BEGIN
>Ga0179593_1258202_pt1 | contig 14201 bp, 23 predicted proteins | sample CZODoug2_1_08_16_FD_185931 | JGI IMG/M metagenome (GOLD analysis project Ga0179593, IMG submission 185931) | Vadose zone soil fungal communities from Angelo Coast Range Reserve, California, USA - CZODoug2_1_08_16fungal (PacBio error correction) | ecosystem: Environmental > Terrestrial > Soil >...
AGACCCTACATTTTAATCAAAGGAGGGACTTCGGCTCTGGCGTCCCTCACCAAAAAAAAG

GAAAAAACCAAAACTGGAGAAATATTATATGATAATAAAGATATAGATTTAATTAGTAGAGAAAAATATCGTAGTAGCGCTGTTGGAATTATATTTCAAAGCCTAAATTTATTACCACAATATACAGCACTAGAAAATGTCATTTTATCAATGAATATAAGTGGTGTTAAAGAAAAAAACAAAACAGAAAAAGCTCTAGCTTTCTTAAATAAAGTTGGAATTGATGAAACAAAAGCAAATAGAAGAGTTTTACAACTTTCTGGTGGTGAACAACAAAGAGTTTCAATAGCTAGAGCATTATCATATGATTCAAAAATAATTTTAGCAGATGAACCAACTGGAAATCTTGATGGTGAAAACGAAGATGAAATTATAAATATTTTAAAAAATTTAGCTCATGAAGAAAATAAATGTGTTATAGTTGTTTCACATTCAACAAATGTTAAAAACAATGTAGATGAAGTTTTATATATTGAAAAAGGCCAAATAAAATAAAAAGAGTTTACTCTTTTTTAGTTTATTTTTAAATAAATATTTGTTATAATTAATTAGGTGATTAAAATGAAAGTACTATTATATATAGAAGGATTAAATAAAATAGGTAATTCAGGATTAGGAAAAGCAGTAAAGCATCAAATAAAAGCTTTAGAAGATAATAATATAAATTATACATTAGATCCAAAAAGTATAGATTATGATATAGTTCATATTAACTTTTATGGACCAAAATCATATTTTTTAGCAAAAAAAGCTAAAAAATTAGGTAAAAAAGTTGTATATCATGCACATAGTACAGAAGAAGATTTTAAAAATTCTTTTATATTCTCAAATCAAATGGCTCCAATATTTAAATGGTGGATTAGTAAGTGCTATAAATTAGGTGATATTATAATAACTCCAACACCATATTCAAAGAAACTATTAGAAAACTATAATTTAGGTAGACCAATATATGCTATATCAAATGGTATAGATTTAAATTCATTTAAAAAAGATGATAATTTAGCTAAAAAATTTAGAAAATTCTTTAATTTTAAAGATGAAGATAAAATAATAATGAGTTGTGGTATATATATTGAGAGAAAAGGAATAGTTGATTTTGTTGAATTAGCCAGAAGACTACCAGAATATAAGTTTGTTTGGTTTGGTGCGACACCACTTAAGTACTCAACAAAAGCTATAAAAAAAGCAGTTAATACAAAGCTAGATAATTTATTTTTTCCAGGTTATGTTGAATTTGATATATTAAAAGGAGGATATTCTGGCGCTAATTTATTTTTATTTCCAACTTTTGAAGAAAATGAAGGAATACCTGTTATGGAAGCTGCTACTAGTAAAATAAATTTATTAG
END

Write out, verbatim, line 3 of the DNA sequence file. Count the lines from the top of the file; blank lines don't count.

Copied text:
GAAAAAACCAAAACTGGAGAAATATTATATGATAATAAAGATATAGATTTAATTAGTAGAGAAAAATATCGTAGTAGCGCTGTTGGAATTATATTTCAAAGCCTAAATTTATTACCACAATATACAGCACTAGAAAATGTCATTTTATCAATGAATATAAGTGGTGTTAAAGAAAAAAACAAAACAGAAAAAGCTCTAGCTTTCTTAAATAAAGTTGGAATTGATGAAACAAAAGCAAATAGAAGAGTTTTACAACTTTCTGGTGGTGAACAACAAAGAGTTTCAATAGCTAGAGCATTATCATATGATTCAAAAATAATTTTAGCAGATGAACCAACTGGAAATCTTGATGGTGAAAACGAAGATGAAATTATAAATATTTTAAAAAATTTAGCTCATGAAGAAAATAAATGTGTTATAGTTGTTTCACATTCAACAAATGTTAAAAACAATGTAGATGAAGTTTTATATATTGAAAAAGGCCAAATAAAATAAAAAGAGTTTACTCTTTTTTAGTTTATTTTTAAATAAATATTTGTTATAATTAATTAGGTGATTAAAATGAAAGTACTATTATATATAGAAGGATTAAATAAAATAGGTAATTCAGGATTAGGAAAAGCAGTAAAGCATCAAATAAAAGCTTTAGAAGATAATAATATAAATTATACATTAGATCCAAAAAGTATAGATTATGATATAGTTCATATTAACTTTTATGGACCAAAATCATATTTTTTAGCAAAAAAAGCTAAAAAATTAGGTAAAAAAGTTGTATATCATGCACATAGTACAGAAGAAGATTTTAAAAATTCTTTTATATTCTCAAATCAAATGGCTCCAATATTTAAATGGTGGATTAGTAAGTGCTATAAATTAGGTGATATTATAATAACTCCAACACCATATTCAAAGAAACTATTAGAAAACTATAATTTAGGTAGACCAATATATGCTATATCAAATGGTATAGATTTAAATTCATTTAAAAAAGATGATAATTTAGCTAAAAAATTTAGAAAATTCTTTAATTTTAAAGATGAAGATAAAATAATAATGAGTTGTGGTATATATATTGAGAGAAAAGGAATAGTTGATTTTGTTGAATTAGCCAGAAGACTACCAGAATATAAGTTTGTTTGGTTTGGTGCGACACCACTTAAGTACTCAACAAAAGCTATAAAAAAAGCAGTTAATACAAAGCTAGATAATTTATTTTTTCCAGGTTATGTTGAATTTGATATATTAAAAGGAGGATATTCTGGCGCTAATTTATTTTTATTTCCAACTTTTGAAGAAAATGAAGGAATACCTGTTATGGAAGCTGCTACTAGTAAAATAAATTTATTAG